Ceiling / LED Awesomeness
From Interlock Rochester Wiki
- Fluorescent lights are not l33t enough
- Mood / situation lighting is important, especially when you're here late at night
- Our neighbors above like to jump around, jump around, Jump up Jump up and get down, and leave dust all over the space as a result
Based on some discussions with other members, and random strangers on the internet, I'd like to set up some kind of diffuse LED lighting.
- We are going to staple white fabric between the beams. Once its up, we're not going to take it down.
- Diffusers would be mounted between the beams. The bottom face of the beams would be exposed.
- Diffusers would be mounted above the piping system, so as to preserve the paint job, and allow access to the space by the water from the sprinkler heads, should the need arise.
Each LED will ultimately be *individually addressable*
- 6 of 4 LEDs each, per section of ceiling (as defined by the intersection of beams)
- Each cluster would consist of 4 LEDs, one each of red, green, blue, and white
- Each cluster would consist of 4 LEDs plugged into a 2x4 IDC (no soldering!)
- Each cluster would be fed by a Category 5 network cable (cheaper) or ribbon cable (nicer)
- Each section of ceiling would terminate to a 25-pin IDC connector. Two of these would plug into a 50-conductor ribbon cable, bundles of which would run down the North/South center beam in the ceiling. 50-conductor cables would plug into surface-mount or edge connectors on the control system
We plan to create a control circuit, and fab out the manufacture of a PCB. PCB would need to have 10 50-conductor IDC pin blocks on it.
- Found a source of 10mm bright LEDs. bestshop2008hk on eBay would provide 800 LEDs for $120.
- Ribbon cables and IDC connectors would run about $200
- PCB could run $50 or so.
Q & A
- How bright is this thing?
- Each LED puts out 20-40K MCD. Based on some really fuzzy math to convert that to lumens, we'd roughly have the equivalent light of a 40 watt lightbulb, per color, per ceiling grid (each grid is about 40 sq feet). TL;DR... pretty bright. We'd probably want to supplement with additional incandescent lamps or directed workspace lights; this project is intended to be bright, but not bright enough to do fine work.
- A (rough) detail of the light output, not modeling reflectance/absorption issues
- An incadescent bulb makes roughly 12 lm/W, so a 100 W lightbulb is about 1200 lm. A T12 34-watt fluorescent tube will do ~2500 lm. But these outputs are basically cast in all directions (viewing angle 2π). A lot of this light will be wasted and unusable for task lighting, but a good share will be reflected/diffused and be useful.
- The bright whites are rated at a bottom of 30 cd, and a viewing angle lower bound of 25°. Converting the sphere cap of a cone of a vertex angle to solid angle (sr) is: 2π(1-cos(ϑ/2)). So the output per white LED is about 4.46lm. A red, green, and blue triad could put out about 60 cd, or about 9 lm. So a 4 LED cluster could put out about 9 lm.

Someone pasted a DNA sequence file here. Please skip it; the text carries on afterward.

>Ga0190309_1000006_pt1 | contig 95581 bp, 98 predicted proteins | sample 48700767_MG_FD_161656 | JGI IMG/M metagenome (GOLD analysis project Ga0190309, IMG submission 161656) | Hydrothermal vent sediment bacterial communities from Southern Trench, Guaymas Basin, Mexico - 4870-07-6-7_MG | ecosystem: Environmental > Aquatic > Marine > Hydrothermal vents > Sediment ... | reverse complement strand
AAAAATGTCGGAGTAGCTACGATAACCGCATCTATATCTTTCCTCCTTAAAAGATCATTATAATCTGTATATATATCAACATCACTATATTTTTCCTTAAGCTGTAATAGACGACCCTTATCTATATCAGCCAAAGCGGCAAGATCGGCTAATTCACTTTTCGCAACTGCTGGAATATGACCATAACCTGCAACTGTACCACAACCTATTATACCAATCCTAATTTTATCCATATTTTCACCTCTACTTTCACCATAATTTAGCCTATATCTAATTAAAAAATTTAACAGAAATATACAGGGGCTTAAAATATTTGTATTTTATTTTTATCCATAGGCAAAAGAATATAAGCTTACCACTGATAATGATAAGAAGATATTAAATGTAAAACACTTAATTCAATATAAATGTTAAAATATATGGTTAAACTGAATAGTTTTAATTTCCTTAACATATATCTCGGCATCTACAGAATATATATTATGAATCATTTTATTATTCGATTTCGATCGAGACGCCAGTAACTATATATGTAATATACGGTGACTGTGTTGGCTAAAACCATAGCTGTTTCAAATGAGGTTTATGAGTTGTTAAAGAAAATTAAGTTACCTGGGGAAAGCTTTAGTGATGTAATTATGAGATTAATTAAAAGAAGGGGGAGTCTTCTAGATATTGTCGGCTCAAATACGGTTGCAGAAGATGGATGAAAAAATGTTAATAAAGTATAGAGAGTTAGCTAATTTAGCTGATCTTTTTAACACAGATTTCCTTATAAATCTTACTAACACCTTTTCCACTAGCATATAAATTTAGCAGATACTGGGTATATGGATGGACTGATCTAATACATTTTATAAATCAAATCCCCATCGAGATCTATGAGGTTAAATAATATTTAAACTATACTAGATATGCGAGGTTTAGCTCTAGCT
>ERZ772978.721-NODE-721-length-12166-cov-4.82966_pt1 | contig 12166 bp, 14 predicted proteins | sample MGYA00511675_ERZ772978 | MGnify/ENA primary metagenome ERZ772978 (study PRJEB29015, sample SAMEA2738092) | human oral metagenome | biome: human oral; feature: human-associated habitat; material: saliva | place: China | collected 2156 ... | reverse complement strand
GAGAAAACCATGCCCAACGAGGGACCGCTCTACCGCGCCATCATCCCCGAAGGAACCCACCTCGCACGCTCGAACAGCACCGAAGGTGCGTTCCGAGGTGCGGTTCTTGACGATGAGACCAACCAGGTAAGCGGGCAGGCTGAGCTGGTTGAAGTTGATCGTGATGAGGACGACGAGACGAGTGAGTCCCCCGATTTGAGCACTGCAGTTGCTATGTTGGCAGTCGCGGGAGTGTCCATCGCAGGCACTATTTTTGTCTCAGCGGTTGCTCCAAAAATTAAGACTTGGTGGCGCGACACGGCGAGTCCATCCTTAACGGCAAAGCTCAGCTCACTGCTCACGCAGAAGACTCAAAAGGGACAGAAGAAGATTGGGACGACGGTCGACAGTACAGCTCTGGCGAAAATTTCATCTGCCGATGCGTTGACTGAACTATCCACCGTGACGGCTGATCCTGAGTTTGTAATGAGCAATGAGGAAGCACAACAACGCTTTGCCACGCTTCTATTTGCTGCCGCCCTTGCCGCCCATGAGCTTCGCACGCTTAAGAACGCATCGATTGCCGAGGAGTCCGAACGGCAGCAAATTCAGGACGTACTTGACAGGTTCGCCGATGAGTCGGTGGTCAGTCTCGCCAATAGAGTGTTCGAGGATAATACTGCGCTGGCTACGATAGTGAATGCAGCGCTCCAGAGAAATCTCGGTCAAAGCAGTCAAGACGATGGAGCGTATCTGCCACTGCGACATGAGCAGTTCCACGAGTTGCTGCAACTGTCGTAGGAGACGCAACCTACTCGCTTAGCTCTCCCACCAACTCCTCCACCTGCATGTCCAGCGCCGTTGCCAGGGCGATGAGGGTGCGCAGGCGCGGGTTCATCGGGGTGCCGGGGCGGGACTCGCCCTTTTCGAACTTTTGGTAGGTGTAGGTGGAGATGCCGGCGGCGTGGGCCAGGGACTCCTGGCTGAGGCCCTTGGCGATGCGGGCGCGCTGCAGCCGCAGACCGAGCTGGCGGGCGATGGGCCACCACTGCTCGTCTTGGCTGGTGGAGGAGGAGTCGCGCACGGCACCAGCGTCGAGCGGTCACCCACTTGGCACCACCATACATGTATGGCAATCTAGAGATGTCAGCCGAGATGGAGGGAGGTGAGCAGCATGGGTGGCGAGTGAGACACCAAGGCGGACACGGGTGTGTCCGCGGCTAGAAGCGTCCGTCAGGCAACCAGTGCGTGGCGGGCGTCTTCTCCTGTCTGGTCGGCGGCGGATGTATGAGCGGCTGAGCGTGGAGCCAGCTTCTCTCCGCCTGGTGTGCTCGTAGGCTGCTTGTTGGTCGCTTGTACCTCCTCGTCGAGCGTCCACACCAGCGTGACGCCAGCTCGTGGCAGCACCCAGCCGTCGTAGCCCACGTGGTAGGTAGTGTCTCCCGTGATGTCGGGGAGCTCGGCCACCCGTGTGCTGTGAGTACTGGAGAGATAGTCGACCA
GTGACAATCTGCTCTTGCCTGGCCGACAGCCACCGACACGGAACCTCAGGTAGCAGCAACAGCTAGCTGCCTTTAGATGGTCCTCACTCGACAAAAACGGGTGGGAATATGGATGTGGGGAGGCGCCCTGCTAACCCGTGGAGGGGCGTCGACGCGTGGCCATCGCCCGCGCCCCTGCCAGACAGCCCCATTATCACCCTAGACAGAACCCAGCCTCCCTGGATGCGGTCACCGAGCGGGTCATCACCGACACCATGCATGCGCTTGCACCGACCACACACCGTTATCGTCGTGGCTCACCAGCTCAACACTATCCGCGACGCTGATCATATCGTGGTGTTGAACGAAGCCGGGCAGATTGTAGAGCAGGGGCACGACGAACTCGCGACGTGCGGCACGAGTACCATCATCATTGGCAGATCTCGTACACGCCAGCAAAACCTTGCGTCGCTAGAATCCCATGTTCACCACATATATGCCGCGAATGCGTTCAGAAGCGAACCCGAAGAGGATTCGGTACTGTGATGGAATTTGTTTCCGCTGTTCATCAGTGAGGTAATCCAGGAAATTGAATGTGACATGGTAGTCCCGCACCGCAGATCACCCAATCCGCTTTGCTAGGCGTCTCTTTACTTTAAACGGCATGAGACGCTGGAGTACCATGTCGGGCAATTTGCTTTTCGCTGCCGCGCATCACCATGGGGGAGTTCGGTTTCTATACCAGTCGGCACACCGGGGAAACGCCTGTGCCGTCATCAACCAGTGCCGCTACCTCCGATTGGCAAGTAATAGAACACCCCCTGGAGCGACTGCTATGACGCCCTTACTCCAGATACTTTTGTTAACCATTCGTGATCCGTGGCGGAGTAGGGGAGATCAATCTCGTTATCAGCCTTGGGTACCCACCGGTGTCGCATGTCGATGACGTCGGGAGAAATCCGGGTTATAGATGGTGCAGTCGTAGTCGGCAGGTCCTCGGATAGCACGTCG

- Another issue is LED output degradation. Red LEDs last thousands of hours with under 10% decay, but blue LEDs decay faster, and white LEDs using a phosphor decay much more rapidly. For example, I have a datasheet of a cheaper orient part (China Young Sun YSL-R547, their website that used to be at http://www.100led.com/ doesn't seem to be responsive), and the white LEDs are rated to lose 25% (L75) at 1000 hrs, the decay becomes more gradual, but the 50% is around 3000hrs. This is pretty lower-end, but most T style LEDs (5mm/10mm round) are not designed for long term high output/high power operation. According to Narendran, heat damage to the phosphor and epoxy breakdown are the primary causes, so the decay can be widely variable with the part. Lowering average operating current can extend longevity. High power general lighting LEDs use a package with a heat-sinkable slug. SMD packages can do better, and high power LEDs in appropriate packaging have better thermal properties and larger junctions.
- Is the emphasis on providing dark room effects, ambient light toning, or general ambient lighting?
If it is the latter, it would be difficult and possibly impractical to use general purpose high-brightness LEDs. It takes a lot of 25° 30cd LEDs to produce light comparable to office lighting. For example, let's estimate decent general area lighting of 250lx with efficient recessed fixtures might take roughly about 350lm/m^2 (lm of actual light output). Standard office lighting is anywhere from 300-450lx, so 350lx (ideal) is certainly not extremely bright. This would be roughly 35-40 RGB triads for every square meter. The Illuminating Engineering Society of North America (IESNA) Lighting Handbook, provides a systematic approach to estimate light output requirements much more accurately. Low-cost surface-mount 1W LED would produce about 60 lumens and cost about $0.80 a piece.
If you'd like to contribute, please give money to Steve Smith. He'll be coordinating an eBay order or two.
Once the stuff has all arrived, we're gonna need to hook up a bunch of LEDs and figure out a control mechanism. I'll need help with the circuit design.